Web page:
How to Build a Business that Will Survive Long After You're Gone Do your job right, and your business will outlive your usefulness.
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Earlier this year, I announced that I was stepping down as CEO of Nav, a company I co-founded in 2012. I love Nav passionately, and it wasn't an easy decision, but I knew it was the best thing for both me and the company.
Under the leadership of its new CEO, Greg Ott, Nav moved forward without missing a beat. Watching it happen, I felt a peculiar feeling.
On the one hand, I was proud to have built a business strong enough to weather any change. On the other, I wondered how I would feel as the days passed and it became more and more obvious that Nav was flourishing without me.
I'm proud to report that my pride only grew. Unlike a toxic parent whose ego suffers at the sight of his offspring's independence, I was thrilled to see a business I'd helped create come into its own.
Strong companies are built on strong foundations. If you want your business to thrive in the spotlight when you have exited the stage, focus on what I call the Three Ps:
Businesses are only as durable as the people who run them. Your people will carry on your values, mission, and vision. Having the right people in the right capacities is of monumental importance.
To accomplish this, build a people machine. The job of a people machine is to perpetually recruit new talent as your company grows or needs to replace employees.
The machine should run smoothly and automatically. This will help you create an enduring employment brand that people will want to be associated with. Its top priority should be finding talent that will support your business as it matures.
Some companies hire an outside recruiter to do this. At Nav, we have a people machine built right in. Led by our VP of People and Culture, it's filled with folks whose constant recruitment efforts mean there's always a deep pool of talented people interested in working for us.
Back in 2014, I interviewed a product marketer who impressed me. Nav wasn't big enough to need her services at the time, and I reluctantly told her as much and forgot about the exchange.
Fast forward to last year, when one of my colleagues hit me up and said, "Hey, what do you know about this person? She said she'd spoken with you before."
I remembered her immediately and regretted that I'd left it to a recruiter to find her instead of referring her myself.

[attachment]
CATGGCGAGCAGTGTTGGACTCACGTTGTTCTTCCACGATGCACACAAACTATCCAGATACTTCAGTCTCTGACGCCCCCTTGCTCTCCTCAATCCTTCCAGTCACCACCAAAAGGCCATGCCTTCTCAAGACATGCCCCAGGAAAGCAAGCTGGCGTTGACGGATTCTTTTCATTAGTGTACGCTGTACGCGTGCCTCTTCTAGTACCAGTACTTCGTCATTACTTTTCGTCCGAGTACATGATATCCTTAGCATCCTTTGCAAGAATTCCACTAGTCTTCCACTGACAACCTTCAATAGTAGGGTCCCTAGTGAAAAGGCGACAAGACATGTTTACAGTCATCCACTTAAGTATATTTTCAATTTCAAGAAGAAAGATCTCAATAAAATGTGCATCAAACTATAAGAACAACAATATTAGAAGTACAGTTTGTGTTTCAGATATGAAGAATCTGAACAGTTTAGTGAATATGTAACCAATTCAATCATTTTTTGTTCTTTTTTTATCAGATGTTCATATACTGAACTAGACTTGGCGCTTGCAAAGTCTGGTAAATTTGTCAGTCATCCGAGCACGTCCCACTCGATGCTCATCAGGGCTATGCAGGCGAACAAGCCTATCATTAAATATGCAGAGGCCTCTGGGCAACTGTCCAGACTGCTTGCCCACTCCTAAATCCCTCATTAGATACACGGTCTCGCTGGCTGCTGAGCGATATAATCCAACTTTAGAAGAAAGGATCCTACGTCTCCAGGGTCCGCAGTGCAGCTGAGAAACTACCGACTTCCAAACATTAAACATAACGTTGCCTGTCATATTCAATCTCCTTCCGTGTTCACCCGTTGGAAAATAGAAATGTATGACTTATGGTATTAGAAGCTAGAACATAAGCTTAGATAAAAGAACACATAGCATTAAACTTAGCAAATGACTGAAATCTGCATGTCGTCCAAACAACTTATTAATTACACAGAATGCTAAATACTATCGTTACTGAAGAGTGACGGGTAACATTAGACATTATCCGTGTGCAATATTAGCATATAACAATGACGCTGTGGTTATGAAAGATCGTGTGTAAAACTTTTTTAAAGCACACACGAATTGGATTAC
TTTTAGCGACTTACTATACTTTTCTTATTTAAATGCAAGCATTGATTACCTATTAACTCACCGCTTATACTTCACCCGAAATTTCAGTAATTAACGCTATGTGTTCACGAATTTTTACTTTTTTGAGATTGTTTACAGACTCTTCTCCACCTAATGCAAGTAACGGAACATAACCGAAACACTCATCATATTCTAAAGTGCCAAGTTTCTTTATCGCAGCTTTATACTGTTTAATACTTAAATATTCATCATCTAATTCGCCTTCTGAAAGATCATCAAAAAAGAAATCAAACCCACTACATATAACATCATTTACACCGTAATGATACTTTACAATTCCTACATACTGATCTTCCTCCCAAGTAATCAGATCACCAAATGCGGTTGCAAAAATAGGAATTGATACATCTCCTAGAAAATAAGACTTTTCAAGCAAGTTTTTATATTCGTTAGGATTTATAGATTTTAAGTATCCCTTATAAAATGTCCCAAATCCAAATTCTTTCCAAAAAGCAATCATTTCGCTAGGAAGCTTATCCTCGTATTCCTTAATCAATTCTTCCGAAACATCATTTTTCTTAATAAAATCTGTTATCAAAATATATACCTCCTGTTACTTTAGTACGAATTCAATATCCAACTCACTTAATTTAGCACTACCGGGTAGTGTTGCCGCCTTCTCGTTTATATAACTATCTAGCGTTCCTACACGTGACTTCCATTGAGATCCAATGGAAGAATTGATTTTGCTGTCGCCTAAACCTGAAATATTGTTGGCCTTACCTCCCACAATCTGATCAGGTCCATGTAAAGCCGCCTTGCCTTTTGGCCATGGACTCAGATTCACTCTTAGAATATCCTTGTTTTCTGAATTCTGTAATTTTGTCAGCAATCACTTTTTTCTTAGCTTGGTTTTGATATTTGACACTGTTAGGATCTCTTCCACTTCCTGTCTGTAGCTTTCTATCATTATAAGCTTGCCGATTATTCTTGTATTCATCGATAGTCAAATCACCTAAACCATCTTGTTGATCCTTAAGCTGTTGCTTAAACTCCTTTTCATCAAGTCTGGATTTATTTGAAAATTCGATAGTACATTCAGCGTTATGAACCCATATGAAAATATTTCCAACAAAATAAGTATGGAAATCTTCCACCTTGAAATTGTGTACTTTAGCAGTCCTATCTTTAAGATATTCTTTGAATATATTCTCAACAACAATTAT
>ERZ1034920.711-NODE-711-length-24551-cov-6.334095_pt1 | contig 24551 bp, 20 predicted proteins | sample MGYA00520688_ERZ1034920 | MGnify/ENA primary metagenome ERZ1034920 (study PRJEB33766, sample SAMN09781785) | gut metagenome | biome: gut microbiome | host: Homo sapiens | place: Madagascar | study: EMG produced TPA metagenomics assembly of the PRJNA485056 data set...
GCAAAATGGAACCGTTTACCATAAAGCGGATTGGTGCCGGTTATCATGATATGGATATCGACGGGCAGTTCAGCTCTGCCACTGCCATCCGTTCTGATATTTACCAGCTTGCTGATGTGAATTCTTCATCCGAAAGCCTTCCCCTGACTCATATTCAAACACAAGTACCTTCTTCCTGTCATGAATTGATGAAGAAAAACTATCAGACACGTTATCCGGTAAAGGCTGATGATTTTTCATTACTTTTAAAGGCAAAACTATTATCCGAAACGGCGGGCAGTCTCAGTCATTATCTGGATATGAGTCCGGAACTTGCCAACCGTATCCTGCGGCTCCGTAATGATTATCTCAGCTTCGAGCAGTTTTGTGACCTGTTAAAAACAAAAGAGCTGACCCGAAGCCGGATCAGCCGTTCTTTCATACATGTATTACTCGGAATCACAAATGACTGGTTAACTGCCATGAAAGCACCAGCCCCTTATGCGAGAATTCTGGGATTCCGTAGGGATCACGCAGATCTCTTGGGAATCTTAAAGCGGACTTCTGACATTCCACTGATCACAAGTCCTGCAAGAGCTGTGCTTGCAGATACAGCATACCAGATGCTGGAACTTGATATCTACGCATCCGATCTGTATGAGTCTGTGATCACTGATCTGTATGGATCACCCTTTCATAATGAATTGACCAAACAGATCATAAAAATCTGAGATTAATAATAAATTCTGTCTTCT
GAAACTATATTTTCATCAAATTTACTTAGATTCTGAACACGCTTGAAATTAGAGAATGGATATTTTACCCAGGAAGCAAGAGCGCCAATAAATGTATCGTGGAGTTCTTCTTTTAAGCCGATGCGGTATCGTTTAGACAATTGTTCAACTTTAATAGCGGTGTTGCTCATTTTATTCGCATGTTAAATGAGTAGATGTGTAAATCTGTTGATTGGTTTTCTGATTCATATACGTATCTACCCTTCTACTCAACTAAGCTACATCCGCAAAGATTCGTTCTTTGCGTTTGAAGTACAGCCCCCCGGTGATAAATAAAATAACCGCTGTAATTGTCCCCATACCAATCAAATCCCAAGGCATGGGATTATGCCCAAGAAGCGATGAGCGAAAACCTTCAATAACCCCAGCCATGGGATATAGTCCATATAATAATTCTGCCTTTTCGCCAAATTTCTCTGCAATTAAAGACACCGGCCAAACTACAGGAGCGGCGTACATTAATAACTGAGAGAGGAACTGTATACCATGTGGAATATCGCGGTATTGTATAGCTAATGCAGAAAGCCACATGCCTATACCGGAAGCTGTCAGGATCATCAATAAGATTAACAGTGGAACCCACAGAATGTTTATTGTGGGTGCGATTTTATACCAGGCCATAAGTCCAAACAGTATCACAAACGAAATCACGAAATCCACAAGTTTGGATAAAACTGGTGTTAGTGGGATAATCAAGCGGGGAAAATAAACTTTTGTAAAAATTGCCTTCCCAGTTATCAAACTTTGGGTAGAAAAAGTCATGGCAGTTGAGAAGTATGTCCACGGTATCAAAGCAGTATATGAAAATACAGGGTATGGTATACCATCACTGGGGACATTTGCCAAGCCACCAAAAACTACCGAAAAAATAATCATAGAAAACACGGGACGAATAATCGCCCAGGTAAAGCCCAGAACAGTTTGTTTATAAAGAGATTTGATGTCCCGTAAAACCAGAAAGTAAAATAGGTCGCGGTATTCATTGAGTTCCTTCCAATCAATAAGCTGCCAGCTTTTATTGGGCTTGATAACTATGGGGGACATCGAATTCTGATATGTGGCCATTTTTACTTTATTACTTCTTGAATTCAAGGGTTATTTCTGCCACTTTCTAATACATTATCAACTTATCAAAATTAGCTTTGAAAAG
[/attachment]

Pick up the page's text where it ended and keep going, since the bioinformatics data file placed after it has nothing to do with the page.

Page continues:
I'd have done so if we'd had a people machine in place in 2014. I'd have used a tool like BambooHR to put her on a shortlist along with the role she was interested in, and her name would have popped up automatically when that role opened up.
All's well that ends well, and we hired her in spite of the imperfection of the process. She's one of the reasons Nav continued to prosper after I stepped down.
Process deals with matters of strategy and execution. It determines how you measure progress and defines your key goals and the mechanisms for delivering on them and holding people accountable.
My successor at Nav is already doing better than I did at baking accountability into the company. I made the mistake of having too many goals and projects, and people would complain about it.
I used to wonder how five or six goals was too much when we had 100 people on the payroll. Then Ott took over, and the ink was hardly dry on the contract before he'd boiled Nav's priorities down to a single goal and had the entire company marching in a unified direction.
Follow Ott's lead. Pick a goal that will have big results for your business and have everyone focus on it and everything support it. You'll remove all mystery and confusion about who is working on what, accountability will be easier to measure, and you'll put your company on a trajectory toward profitability much sooner than if you remain a jack of all trades and master of none.
Policy has to do with rules of engagement. What are the boundaries for people and processes? What are the ethics of your business, not just as they relate to legal and regulatory questions, but also in regards to interpersonal relationships and how you treat your coworkers, customers, and partners?
You don't want to create so much policy that it stifles people, but too little policy will put your colleagues at risk of crossing lines that shouldn't be crossed and create an atmosphere of discord and uncertainty.
Early on at Nav, for example, we didn't have a policy about working from home. Everyone was expected to work in the office because that was my personal preference.
As Nav grew, we updated the policy to say that managers could make exceptions as they saw fit, but lack of uniformity soon became a problem. We realized we had to have a system in place that would keep one manager of a cross-functional team from inadvertently messing up the rhythm of another.
Even something as simple as a remote work policy can change a dozen times over the span of a single decade. The coronavirus crisis has highlighted the importance of flexibility in these areas, and flexibility only comes with steady, patient practice.
Be thoughtful and systematic about policies dealing with sensitive issues like inclusion, language, and appearance. Your personal preferences will likely play a part when your company is young, but as it matures it will become a unique organism with unique needs.
Your preferences will become less and less important until the question of what's best for the company becomes the only one worth asking. Your business will leave the nest, so to speak, and as any good parent will tell you, such partings are bittersweet.
Take it from me, though -- firmly establishing the Three Ps in your company's infancy will set it up for successful adulthood. When that day comes, all that you'll taste is sweet.